The Indian Election Commission on Wednesday rightly rejected the request from some 22 opposition political parties to make eleventh-hour changes in the way votes are counted.
The shocking demand, maybe a first in democratic elections, stemmed from a fear that the opposition is going to lose the general elections badly when votes are counted on May 23.
Most exit polls released on May 19 indicated that the so-called grand alliance of opposition parties will face a crushing defeat. They panicked and rushed to the office of the Election Commission of India on May 22.
They met Chief Election Commissioner Sunil Arora and demanded that paper slips from the voter verifiable paper audit trail (VVPAT) module are matched before votes on electronic voting machines (EVMs) are counted. If there is any mismatch, all votes in the assembly segment concerned can be cross-checked with the paper slips, they argued.
Arora rejected the opposition demand saying that EC, an independent institution, follows a standard operation procedure and counting will be delayed by a day or two if paper slips from VVPAT are counted first.
The opposition parties very well knew that their demand for procedural changes in the counting of votes at the last minute will not be accepted by the EC. But their visit to the office had a deeper purpose.
By raising doubts about the efficiency of electronic voting machines (EVMs) and demanding changes in the way votes are counted, they wanted to leave an impression in the minds of voters that the National Democratic Front (NDA) led by Prime Minister Narendra Modi was going to “win” the 2019 general elections by manipulating the EVMs with the help of poll officials.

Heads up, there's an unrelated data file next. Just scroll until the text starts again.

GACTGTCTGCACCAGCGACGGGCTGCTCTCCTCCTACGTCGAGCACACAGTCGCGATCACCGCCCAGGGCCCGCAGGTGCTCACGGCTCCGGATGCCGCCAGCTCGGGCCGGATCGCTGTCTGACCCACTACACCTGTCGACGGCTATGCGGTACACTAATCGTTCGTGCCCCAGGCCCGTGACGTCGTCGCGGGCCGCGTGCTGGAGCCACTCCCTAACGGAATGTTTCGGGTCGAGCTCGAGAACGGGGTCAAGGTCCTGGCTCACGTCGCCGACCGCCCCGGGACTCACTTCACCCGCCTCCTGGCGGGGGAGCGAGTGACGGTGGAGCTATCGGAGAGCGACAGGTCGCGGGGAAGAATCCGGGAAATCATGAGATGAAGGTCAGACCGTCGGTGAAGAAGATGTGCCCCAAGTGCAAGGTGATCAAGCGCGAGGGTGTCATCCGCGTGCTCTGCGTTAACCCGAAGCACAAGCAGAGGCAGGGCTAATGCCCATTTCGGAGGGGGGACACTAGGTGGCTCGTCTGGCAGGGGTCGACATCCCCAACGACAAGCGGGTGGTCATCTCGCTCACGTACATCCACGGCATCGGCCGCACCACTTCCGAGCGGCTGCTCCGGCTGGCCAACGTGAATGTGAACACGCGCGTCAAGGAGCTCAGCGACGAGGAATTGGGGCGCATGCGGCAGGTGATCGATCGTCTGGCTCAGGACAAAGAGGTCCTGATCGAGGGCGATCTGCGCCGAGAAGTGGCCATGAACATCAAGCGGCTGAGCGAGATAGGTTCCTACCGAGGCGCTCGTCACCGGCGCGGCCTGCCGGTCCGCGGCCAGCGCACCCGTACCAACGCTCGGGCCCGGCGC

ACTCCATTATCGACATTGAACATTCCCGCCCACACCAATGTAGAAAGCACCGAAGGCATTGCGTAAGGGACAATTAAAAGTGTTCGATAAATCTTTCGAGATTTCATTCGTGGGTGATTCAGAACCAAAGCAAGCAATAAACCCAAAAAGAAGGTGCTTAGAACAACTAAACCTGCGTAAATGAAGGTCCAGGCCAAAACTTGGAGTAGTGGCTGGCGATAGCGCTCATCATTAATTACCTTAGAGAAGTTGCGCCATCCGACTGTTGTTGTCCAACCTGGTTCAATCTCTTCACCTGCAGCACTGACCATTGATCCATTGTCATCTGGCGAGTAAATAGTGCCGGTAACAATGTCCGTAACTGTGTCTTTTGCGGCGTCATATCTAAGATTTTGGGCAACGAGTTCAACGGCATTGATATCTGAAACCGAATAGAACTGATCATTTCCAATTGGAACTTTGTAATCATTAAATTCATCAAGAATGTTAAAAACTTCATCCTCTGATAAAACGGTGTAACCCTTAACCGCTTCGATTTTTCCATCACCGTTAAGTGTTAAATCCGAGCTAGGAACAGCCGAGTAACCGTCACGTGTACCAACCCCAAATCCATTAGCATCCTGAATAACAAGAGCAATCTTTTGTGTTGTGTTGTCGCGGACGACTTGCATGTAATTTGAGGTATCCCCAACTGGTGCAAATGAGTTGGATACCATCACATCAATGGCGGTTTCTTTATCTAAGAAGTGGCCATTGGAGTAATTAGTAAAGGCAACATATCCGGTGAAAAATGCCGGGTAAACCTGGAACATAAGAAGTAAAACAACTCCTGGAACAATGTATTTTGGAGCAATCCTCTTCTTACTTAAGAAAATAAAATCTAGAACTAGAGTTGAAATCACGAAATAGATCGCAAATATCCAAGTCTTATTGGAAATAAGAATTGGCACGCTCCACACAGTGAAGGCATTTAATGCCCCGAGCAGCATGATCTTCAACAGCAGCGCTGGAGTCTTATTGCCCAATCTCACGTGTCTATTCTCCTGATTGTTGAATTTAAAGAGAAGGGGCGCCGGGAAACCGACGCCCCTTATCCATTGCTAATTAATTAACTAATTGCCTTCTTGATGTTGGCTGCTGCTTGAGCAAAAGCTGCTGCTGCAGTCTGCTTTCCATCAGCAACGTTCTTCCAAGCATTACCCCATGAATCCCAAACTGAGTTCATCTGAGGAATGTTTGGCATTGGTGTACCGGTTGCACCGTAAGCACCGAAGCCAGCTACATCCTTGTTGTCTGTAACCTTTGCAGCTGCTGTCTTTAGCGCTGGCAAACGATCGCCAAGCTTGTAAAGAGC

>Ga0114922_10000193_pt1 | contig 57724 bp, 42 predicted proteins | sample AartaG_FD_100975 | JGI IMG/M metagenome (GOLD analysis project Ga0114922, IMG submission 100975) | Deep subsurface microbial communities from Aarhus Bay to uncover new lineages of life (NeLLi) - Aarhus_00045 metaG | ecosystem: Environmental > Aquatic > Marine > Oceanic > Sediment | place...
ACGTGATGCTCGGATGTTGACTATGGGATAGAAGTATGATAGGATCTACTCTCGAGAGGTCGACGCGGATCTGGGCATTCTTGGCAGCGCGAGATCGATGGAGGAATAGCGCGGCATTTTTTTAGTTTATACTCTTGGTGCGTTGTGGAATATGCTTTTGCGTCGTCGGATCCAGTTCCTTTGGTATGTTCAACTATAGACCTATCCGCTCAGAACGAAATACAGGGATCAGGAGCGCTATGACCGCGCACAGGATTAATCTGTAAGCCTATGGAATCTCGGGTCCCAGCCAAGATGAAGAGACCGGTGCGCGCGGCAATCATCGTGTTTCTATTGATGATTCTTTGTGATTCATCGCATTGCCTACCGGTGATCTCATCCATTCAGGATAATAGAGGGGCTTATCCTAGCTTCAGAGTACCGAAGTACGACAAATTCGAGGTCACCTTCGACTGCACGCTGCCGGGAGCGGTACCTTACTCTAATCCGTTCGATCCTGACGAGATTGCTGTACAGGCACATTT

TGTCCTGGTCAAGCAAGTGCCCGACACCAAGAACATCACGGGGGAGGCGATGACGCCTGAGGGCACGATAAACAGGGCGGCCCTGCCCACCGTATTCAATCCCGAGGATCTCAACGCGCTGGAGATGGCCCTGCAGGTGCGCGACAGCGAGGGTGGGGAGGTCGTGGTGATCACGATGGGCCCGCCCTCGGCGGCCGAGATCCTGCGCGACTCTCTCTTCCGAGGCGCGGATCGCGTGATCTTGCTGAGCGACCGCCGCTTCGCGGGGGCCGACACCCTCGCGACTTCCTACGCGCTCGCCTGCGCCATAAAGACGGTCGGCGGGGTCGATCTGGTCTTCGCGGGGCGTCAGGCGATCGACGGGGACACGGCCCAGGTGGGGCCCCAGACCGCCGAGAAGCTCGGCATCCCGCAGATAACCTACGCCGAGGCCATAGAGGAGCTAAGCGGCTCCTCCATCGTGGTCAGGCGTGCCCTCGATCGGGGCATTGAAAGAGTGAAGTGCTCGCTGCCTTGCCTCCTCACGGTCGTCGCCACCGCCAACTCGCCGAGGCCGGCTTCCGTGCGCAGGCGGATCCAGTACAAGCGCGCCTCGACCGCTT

While trying to save their faces, the opposition insulted millions of voters, the Election Commission and India’s democracy.
Exit polls are just an indication. The opposition could have patiently waited until most elections results are announced by late Thursday. If they find any discrepancy, they had ample time to examine the cases before moving the Supreme Court.
It is unfortunate that a section of politicians unfairly sullied the reputation of EC.
If the results of the exit polls prove true, these parties could have gracefully accepted defeat instead of sowing seeds of distrust on EC and EVMs in the minds of millions of voters. The damage is done.
Besides EC, the Supreme Court had given directives to dispel any doubts on the voting and counting process.
Early this month, the top court dismissed a review petition by 21 opposition parties on its April ruling rejecting 50% random physical counting of EVM-VVPAT.
It also directed the EC to increase physical counting of VVPAT slips from one to five random EVMs in each Assembly segment/constituency.
Many people wonder why the opposition parties remained silent on EVMs when they won assembly elections in three central states last year.
When opposition wins elections, EVMs are all right for them but when they lose polls, they question the machines. Voters find this logic baffling.
Counting begins in a few hours. Politicians should allow the country to choose its government.